With COVID-19 encouraging more and more people to buy their gifts from the internet, they are also more likely to come across scam deals, fake listings or too good to be true present bargains.
Professor Matthew Warren, Director of the RMIT University Centre for Cyber Security Research and Innovation and a Professor of Cyber Security at RMIT University, says that people need to be particularly careful when searching for presents for their loved ones.
"We have seen during the COVID-19 pandemic people are using technologies to order more items online. However, these new technologies have meant new ways for scammers to spread their dishonesty," explains Professor Warren.
"The enhanced sophistication of scammers has meant it is becoming increasingly harder to tell the difference between legitimate and fraudulent emails, instant messages, SMSs or phone calls.
"Christmas is a special time for scammers as they prey on people’s generosity and the fact that people are hunting for bargains. If someone comes across a deal [that seems] too good, it could very well be a scam and you could end up with nothing.
Professor Warren explains that older Australian's can be really prone to online scams, as they may not understand how all the technology works and they tend to be more trusting of others.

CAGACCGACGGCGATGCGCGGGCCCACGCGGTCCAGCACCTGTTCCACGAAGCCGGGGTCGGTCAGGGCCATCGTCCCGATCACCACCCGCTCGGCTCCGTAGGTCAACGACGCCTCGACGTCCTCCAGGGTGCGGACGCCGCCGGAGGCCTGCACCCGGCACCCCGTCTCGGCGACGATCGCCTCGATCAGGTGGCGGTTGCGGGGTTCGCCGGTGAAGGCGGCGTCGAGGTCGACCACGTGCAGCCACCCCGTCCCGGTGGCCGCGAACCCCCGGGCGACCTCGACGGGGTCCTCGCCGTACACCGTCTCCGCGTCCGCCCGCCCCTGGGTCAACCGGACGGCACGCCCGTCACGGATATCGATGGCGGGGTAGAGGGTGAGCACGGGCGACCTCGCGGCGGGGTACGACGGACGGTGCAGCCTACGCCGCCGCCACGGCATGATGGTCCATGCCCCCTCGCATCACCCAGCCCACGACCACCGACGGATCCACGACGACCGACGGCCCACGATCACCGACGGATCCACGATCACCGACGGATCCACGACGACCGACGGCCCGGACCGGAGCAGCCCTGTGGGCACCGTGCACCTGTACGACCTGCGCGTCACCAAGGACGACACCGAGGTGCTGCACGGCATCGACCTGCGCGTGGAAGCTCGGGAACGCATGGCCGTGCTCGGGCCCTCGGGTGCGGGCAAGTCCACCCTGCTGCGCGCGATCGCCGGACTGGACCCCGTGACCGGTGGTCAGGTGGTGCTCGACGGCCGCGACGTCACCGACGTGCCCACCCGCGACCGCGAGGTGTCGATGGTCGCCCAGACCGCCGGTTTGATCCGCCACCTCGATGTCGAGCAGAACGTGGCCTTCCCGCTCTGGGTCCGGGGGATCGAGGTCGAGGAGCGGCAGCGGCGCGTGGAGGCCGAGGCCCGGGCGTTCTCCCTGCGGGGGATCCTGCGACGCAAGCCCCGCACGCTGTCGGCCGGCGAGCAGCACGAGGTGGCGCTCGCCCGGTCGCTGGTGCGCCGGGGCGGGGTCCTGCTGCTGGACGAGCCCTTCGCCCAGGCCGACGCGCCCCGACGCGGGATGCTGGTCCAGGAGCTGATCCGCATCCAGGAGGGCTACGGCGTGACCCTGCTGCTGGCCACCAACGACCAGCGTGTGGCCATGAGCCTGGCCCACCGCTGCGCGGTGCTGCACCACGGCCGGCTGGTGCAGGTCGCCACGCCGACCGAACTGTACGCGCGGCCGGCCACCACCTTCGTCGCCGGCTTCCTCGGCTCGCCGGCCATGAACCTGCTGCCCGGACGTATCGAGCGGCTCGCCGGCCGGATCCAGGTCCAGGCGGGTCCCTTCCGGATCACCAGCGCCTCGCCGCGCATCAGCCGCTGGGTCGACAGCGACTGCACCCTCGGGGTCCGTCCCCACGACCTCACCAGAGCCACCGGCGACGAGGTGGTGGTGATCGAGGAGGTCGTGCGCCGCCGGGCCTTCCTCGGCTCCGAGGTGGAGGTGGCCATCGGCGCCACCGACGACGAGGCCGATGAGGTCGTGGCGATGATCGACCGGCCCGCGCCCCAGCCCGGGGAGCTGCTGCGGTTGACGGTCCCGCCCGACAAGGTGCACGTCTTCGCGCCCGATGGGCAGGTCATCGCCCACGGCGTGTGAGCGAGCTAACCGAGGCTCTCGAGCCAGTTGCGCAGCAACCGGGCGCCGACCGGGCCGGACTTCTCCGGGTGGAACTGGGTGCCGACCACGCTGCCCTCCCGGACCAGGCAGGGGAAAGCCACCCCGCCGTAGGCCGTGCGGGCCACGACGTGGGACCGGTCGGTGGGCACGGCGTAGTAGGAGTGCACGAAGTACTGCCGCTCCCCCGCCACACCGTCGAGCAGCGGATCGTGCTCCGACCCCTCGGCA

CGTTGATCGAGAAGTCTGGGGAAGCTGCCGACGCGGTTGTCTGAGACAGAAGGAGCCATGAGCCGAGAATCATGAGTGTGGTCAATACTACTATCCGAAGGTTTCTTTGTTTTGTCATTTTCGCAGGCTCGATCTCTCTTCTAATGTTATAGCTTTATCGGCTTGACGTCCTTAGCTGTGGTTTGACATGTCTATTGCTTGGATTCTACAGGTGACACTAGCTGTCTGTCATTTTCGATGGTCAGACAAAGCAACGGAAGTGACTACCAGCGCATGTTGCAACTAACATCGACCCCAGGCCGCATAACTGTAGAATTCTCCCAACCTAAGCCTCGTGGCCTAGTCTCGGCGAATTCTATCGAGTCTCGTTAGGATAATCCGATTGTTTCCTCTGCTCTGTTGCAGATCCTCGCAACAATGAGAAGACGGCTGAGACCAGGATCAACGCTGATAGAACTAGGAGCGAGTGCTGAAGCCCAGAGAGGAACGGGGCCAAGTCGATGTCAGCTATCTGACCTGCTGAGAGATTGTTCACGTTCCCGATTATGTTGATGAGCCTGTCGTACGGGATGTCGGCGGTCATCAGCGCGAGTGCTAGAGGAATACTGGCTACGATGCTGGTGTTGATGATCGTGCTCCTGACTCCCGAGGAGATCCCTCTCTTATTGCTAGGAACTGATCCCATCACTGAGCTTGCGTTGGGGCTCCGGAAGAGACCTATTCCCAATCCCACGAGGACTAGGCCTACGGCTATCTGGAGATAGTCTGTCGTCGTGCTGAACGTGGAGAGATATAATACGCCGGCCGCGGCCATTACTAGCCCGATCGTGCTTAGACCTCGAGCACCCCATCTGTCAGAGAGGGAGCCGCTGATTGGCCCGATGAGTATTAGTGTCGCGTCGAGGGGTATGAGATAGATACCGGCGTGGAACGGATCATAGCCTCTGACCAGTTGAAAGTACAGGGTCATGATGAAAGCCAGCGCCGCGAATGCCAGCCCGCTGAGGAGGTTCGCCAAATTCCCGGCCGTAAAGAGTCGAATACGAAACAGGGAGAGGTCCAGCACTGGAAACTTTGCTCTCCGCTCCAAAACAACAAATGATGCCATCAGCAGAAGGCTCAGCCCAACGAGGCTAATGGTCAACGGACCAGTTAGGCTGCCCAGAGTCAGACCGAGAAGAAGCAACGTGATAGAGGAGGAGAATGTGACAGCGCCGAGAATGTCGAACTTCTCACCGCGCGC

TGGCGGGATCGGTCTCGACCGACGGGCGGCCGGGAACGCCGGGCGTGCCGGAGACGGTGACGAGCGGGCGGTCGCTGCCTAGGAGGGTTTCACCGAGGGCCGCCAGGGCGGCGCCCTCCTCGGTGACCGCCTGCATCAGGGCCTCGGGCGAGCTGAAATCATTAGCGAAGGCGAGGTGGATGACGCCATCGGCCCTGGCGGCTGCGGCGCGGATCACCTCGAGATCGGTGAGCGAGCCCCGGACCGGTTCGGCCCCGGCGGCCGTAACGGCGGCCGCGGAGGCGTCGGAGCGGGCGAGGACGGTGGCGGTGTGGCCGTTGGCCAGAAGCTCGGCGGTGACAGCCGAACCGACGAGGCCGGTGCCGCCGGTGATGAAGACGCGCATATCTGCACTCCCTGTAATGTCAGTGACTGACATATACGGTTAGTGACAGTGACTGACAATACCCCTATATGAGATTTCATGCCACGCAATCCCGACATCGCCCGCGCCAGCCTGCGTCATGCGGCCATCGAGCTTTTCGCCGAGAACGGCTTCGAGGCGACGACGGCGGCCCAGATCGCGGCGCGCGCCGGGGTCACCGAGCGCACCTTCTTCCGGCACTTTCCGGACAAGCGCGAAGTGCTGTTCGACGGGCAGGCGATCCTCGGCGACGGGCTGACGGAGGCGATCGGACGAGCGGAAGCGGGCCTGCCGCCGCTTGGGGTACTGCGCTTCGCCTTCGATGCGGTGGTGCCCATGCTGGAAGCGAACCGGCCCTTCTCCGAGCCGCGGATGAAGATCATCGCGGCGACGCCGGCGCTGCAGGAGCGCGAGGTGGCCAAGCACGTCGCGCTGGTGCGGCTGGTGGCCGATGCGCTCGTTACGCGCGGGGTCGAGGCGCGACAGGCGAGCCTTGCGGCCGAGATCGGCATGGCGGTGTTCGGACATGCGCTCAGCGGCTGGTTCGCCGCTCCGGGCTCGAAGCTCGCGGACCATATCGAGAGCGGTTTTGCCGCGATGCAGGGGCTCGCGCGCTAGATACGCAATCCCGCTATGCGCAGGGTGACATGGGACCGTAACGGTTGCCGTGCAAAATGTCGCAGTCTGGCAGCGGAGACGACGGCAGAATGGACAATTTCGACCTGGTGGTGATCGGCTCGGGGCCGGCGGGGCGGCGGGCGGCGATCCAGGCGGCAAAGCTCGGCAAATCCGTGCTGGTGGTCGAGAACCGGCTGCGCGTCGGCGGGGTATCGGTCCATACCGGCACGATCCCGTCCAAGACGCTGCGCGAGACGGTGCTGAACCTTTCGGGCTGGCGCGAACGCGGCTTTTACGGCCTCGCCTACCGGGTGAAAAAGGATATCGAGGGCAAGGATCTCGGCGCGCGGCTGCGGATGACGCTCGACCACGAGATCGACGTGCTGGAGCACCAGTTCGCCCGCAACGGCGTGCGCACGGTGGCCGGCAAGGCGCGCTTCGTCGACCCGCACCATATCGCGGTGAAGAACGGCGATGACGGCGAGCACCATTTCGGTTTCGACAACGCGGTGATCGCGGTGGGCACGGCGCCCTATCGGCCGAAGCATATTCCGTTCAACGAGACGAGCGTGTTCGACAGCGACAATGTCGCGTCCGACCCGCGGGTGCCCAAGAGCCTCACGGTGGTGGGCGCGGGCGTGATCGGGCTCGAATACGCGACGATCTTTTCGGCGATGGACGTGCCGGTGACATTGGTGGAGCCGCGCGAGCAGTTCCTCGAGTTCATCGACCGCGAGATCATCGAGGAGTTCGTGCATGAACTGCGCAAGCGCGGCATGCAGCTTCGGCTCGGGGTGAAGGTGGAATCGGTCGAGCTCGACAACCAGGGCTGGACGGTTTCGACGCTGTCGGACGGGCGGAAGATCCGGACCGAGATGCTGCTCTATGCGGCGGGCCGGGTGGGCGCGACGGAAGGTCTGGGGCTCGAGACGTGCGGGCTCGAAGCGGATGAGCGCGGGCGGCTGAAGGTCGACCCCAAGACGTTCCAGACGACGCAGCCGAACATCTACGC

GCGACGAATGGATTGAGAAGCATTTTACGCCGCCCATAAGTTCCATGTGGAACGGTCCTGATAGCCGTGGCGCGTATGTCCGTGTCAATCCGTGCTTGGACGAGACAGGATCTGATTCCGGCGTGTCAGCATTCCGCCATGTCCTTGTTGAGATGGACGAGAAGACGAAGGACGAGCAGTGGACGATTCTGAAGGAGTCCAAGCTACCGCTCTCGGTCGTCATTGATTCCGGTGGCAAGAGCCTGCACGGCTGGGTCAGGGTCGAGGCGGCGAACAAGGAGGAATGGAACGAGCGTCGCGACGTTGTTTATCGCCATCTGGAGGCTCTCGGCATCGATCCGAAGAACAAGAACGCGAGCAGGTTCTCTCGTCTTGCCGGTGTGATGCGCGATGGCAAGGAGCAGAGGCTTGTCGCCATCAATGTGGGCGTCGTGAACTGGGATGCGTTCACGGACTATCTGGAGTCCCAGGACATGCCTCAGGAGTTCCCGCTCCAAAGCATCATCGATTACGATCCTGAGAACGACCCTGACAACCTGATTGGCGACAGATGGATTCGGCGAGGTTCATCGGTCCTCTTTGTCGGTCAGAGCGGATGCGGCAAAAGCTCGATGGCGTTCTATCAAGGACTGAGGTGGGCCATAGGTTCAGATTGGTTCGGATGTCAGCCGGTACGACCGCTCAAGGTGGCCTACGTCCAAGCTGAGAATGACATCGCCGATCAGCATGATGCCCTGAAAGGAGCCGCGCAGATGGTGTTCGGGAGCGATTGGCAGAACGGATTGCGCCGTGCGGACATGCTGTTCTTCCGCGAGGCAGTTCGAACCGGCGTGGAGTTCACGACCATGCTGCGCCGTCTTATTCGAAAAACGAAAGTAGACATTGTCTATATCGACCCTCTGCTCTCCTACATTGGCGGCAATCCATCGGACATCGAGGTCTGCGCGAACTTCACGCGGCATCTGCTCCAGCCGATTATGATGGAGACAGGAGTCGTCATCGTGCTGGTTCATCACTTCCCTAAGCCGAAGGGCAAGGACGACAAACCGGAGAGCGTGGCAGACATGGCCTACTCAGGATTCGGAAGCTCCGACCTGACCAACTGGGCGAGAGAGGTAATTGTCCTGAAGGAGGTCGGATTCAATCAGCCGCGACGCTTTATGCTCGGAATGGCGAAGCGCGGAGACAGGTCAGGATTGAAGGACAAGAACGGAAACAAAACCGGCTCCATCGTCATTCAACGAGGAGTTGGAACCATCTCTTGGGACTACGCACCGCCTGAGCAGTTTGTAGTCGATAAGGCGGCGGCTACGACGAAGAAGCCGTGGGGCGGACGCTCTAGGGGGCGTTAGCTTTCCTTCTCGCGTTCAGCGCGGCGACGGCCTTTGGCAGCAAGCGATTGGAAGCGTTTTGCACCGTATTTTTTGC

While scammers target everyone, no matter their demographic or ethnic background, scammers try to contact as many individual people as possible so they can find the two percent of people that will respond.
He says that scams usually relate to presents or delivery of parcels, like pretending to be from Australia Post or another delivery company, like FedEx.
Professor Warren recommends to look out for these scam indicators:
Communications, like email or SMS, use generic greetings, such as 'Dear Customer' or use your email address when referring to you
Be suspicious of communications that use a sense of urgency, for example, "Purchase this item now as this special price is for today only"
Be wary of communications that instruct you to click a link to perform an action, like a link to purchase a specially priced item
Double-check the email sending address to see if it matches the real company's domain address. Some phishing and scam emails may look very similar to a companies address, might only have a brief mention of the company in the email followed by lots of numbers and letters, or could be a very random generated email
Read our informative guide about being wary of scams and sharing your personal information on AgedCareGuide.com.au.
If you want to learn more about scams or want to report a scam, head to the Government ScamWatch website.